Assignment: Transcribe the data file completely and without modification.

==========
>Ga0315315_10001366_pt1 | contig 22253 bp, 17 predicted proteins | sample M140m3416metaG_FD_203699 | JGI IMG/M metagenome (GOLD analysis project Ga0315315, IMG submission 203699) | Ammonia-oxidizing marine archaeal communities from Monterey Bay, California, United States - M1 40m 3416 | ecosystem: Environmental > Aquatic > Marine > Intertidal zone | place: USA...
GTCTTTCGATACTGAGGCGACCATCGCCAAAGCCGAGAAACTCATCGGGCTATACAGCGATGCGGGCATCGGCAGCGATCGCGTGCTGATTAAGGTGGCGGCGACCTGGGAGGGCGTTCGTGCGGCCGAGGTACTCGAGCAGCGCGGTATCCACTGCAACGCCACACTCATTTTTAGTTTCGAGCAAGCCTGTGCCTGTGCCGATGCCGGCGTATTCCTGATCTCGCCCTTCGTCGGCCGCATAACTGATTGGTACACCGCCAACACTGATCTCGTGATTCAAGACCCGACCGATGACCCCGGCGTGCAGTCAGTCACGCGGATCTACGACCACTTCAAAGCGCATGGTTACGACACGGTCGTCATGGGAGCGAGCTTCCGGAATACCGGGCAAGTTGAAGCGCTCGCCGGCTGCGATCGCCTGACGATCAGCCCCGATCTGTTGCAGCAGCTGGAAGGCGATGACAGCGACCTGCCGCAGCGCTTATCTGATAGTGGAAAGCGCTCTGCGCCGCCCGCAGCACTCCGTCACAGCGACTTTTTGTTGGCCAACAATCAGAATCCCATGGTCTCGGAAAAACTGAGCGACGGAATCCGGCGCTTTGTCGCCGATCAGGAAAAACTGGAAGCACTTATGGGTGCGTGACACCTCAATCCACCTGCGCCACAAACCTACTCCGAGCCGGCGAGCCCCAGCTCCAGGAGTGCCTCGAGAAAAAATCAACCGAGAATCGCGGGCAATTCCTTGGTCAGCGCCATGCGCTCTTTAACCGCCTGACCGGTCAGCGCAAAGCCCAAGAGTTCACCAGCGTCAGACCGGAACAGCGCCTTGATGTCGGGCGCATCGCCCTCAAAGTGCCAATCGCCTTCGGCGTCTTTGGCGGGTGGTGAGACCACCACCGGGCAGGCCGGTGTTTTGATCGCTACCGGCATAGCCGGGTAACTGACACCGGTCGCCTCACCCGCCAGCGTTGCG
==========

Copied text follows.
>Ga0315315_10001366_pt1 | contig 22253 bp, 17 predicted proteins | sample M140m3416metaG_FD_203699 | JGI IMG/M metagenome (GOLD analysis project Ga0315315, IMG submission 203699) | Ammonia-oxidizing marine archaeal communities from Monterey Bay, California, United States - M1 40m 3416 | ecosystem: Environmental > Aquatic > Marine > Intertidal zone | place: USA...
GTCTTTCGATACTGAGGCGACCATCGCCAAAGCCGAGAAACTCATCGGGCTATACAGCGATGCGGGCATCGGCAGCGATCGCGTGCTGATTAAGGTGGCGGCGACCTGGGAGGGCGTTCGTGCGGCCGAGGTACTCGAGCAGCGCGGTATCCACTGCAACGCCACACTCATTTTTAGTTTCGAGCAAGCCTGTGCCTGTGCCGATGCCGGCGTATTCCTGATCTCGCCCTTCGTCGGCCGCATAACTGATTGGTACACCGCCAACACTGATCTCGTGATTCAAGACCCGACCGATGACCCCGGCGTGCAGTCAGTCACGCGGATCTACGACCACTTCAAAGCGCATGGTTACGACACGGTCGTCATGGGAGCGAGCTTCCGGAATACCGGGCAAGTTGAAGCGCTCGCCGGCTGCGATCGCCTGACGATCAGCCCCGATCTGTTGCAGCAGCTGGAAGGCGATGACAGCGACCTGCCGCAGCGCTTATCTGATAGTGGAAAGCGCTCTGCGCCGCCCGCAGCACTCCGTCACAGCGACTTTTTGTTGGCCAACAATCAGAATCCCATGGTCTCGGAAAAACTGAGCGACGGAATCCGGCGCTTTGTCGCCGATCAGGAAAAACTGGAAGCACTTATGGGTGCGTGACACCTCAATCCACCTGCGCCACAAACCTACTCCGAGCCGGCGAGCCCCAGCTCCAGGAGTGCCTCGAGAAAAAATCAACCGAGAATCGCGGGCAATTCCTTGGTCAGCGCCATGCGCTCTTTAACCGCCTGACCGGTCAGCGCAAAGCCCAAGAGTTCACCAGCGTCAGACCGGAACAGCGCCTTGATGTCGGGCGCATCGCCCTCAAAGTGCCAATCGCCTTCGGCGTCTTTGGCGGGTGGTGAGACCACCACCGGGCAGGCCGGTGTTTTGATCGCTACCGGCATAGCCGGGTAACTGACACCGGTCGCCTCACCCGCCAGCGTTGCG